A few studies have suggested that CS exposure may interfere with vitamin D metabolism and in this way with immunomodulatory functions of vitamin D within the respiratory tract. In this context, Mulligan et al. demonstrated that CSE downregulated CYP27B1 expression in control human sinonasal epithelial cells, leading to less conversion of 25OHD to 1,25(OH)2D [21]. Moreover, benzopyrene, a constituent of CS, was shown to enhance the 1,25(OH)2D-dependent induction of CYP24A1 in THP-1 cells [20]. In contrast, we did not find significant effects of CSE on expression levels of important proteins in the vitamin D pathway (VDR, CYP27B1 and CYP24A1) in THP-1 macrophages. In addition, preliminary data show no significant difference in CYP27B1 or CYP24A1 expression between the alveolar macrophages of non-smokers and smokers (data not shown). Although these findings should be confirmed in primary cells like respiratory epithelial cells from smoking subjects, our results suggest that vitamin D may provide a new strategy for attenuating inflammation and improving antibacterial defense in CS-exposed airways. Although our study did not specifically address the inflammation related to COPD, it is tempting to discuss our findings in the context of COPD, where CS exposure and vitamin D deficiency are strongly associated [22,31]. Moreover, different studies have demonstrated an accelerated decline of lung function (forced expiratory volume in 1 second, FEV1) and increased likelihood for COPD onset in smokers with vitamin D deficiency [32,33]. At this stage, there are no data showing that optimization of vitamin D status may prevent COPD onset, but two randomized placebo-controlled intervention trials have shown benefit of vitamin D supplementation in COPD patients with vitamin D deficiency with regard to exacerbations [34,35]. Therefore, our in vitro research may indirectly suggest that vitamin D supplementation, through the attenuation of macrophage-driven inflammation and the upregulation of cathelicidin levels, may reduce the risk of respiratory infections and COPD in smokers.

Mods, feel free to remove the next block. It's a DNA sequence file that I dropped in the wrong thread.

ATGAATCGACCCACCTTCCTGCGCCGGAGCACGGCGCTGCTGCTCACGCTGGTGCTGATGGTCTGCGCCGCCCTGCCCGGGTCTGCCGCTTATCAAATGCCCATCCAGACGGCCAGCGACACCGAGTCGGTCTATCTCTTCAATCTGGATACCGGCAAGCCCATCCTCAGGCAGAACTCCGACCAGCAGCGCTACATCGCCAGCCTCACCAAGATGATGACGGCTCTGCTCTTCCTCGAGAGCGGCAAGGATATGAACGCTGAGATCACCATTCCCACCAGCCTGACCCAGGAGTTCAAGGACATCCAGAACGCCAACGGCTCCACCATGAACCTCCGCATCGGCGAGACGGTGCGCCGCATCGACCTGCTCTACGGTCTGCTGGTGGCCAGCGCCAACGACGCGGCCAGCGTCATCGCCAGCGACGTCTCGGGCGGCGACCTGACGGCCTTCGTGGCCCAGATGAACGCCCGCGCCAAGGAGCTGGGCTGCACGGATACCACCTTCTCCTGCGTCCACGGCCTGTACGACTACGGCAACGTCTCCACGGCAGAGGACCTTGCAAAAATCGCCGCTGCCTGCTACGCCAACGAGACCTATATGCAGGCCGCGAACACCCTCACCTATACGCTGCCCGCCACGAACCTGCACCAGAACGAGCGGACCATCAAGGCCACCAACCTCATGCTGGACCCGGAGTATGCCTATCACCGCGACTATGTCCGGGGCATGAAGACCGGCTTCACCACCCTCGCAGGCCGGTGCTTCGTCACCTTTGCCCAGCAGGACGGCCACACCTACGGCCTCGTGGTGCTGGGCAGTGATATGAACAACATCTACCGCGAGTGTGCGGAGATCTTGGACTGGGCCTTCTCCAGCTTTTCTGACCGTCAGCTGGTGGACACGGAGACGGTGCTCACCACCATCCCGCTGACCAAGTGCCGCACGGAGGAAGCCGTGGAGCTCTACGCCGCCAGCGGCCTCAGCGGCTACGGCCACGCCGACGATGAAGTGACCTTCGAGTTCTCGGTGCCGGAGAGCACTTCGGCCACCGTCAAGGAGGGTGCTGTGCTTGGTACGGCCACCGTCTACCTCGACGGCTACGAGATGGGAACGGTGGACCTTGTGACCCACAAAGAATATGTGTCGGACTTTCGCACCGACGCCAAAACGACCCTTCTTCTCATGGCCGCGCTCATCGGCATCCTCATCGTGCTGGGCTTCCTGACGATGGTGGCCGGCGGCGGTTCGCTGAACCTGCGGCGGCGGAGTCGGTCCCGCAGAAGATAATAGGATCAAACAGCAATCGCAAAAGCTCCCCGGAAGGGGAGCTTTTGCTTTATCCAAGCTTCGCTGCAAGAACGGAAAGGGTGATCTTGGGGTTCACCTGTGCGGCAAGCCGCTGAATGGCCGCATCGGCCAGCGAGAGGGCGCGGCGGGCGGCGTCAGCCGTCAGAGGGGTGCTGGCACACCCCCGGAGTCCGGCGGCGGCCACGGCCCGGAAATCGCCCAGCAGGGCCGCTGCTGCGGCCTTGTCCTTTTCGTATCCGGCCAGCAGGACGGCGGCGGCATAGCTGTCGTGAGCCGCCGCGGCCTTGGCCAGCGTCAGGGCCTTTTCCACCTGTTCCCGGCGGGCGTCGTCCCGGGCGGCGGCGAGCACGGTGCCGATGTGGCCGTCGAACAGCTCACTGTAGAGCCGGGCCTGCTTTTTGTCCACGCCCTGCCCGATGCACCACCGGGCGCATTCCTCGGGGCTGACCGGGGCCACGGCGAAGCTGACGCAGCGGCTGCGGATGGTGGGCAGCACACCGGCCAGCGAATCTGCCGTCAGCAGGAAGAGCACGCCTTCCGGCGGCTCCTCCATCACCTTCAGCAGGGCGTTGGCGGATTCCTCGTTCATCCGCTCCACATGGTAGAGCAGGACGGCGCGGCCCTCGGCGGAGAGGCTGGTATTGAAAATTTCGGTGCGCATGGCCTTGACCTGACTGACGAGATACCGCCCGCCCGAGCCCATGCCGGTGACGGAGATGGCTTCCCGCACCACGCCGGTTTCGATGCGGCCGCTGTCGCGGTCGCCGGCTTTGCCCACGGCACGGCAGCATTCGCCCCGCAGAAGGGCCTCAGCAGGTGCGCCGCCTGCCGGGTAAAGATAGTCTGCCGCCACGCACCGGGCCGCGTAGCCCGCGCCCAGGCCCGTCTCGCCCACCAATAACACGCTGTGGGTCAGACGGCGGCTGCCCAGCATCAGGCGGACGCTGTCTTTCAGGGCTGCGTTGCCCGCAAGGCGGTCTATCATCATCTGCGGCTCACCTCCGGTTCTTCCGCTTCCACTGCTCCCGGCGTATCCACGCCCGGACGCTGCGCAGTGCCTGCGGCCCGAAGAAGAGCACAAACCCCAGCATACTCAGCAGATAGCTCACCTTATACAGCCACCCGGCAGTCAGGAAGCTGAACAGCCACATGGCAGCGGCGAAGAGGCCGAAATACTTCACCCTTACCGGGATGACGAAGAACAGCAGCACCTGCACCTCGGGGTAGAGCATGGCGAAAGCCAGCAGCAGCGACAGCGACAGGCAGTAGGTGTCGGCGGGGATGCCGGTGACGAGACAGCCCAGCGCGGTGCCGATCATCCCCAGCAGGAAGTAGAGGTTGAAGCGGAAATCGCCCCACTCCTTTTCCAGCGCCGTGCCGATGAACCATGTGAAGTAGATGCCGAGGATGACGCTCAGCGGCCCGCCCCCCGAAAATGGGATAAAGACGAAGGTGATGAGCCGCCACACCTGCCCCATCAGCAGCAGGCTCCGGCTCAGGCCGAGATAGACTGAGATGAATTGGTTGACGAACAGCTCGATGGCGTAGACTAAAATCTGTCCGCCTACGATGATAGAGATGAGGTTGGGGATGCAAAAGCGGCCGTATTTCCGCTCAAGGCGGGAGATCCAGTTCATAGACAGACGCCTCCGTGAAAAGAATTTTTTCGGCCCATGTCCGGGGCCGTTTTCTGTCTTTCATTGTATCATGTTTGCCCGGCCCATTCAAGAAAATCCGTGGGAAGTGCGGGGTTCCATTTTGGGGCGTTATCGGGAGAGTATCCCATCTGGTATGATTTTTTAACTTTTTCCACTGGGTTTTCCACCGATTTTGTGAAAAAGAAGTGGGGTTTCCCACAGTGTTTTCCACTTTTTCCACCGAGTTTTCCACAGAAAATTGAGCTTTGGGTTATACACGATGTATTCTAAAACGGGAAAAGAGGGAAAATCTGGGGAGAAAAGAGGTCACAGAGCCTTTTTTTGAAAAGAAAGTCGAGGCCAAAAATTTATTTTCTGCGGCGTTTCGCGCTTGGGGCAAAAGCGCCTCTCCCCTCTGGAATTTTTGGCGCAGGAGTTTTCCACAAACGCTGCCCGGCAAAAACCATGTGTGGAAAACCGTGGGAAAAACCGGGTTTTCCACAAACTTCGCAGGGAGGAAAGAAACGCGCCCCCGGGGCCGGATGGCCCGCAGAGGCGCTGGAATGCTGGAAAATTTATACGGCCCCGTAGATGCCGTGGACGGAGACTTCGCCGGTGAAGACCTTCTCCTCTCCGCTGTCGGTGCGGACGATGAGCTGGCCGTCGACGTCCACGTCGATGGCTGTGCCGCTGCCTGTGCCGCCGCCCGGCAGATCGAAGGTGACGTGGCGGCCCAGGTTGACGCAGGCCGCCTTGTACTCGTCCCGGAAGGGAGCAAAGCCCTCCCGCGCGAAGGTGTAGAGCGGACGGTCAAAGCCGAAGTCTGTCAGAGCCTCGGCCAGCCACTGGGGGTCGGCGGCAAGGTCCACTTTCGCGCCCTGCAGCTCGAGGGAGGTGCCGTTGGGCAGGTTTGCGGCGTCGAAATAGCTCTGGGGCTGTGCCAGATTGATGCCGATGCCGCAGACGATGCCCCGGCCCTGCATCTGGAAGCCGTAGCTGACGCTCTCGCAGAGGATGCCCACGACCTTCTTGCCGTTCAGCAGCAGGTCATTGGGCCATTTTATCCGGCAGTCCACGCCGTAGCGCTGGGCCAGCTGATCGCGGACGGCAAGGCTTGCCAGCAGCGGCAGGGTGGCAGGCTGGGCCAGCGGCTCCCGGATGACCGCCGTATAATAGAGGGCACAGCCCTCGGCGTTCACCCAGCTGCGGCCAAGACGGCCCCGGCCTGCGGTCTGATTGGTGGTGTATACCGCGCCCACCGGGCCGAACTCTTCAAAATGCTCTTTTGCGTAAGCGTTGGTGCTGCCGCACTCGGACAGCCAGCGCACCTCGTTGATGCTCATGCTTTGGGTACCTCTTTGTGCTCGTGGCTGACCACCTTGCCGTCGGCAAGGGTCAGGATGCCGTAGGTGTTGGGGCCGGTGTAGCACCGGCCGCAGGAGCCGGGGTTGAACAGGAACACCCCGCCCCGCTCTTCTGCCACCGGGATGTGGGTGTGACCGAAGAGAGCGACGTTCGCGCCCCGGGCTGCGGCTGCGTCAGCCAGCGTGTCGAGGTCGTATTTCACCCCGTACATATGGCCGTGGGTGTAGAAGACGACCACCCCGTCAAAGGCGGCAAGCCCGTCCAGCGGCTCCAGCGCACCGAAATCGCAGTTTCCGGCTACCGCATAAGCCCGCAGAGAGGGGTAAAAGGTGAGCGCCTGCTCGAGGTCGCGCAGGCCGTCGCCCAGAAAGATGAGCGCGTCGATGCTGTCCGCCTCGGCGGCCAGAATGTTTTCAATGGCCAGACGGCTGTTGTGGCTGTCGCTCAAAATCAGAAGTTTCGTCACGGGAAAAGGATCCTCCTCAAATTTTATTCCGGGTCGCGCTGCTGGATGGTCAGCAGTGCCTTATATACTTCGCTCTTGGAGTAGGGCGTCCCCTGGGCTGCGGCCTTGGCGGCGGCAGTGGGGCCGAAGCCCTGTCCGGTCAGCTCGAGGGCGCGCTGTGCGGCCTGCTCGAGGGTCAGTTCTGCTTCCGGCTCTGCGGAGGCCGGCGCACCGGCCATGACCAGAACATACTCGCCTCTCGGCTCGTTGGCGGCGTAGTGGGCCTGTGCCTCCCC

Supporting Information

S1 File. Supplementary methods and results.

https://doi.org/10.1371/journal.pone.0160482.s001

(DOCX)

Acknowledgments

The authors would like to thank David Demedts and Kristien De Bent for their assistance.

Author Contributions

  1. Conceptualization: NH WJ.
  2. Data curation: NH WJ.
  3. Formal analysis: NH HK C. Mathyssen SE.
  4. Funding acquisition: HK WJ.
  5. Investigation: NH HK ED.
  6. Methodology: NH HK C. Mathyssen SE CD JY GGR.
  7. Project administration: HK WJ.
  8. Resources: WJ.
  9. Supervision: CG C. Mathieu GGR WJ.
  10. Visualization: NH WJ.
  11. Writing - original draft: NH HK C. Mathyssen SE ED.
  12. Writing - review & editing: CD JY CG C. Mathieu GGR WJ.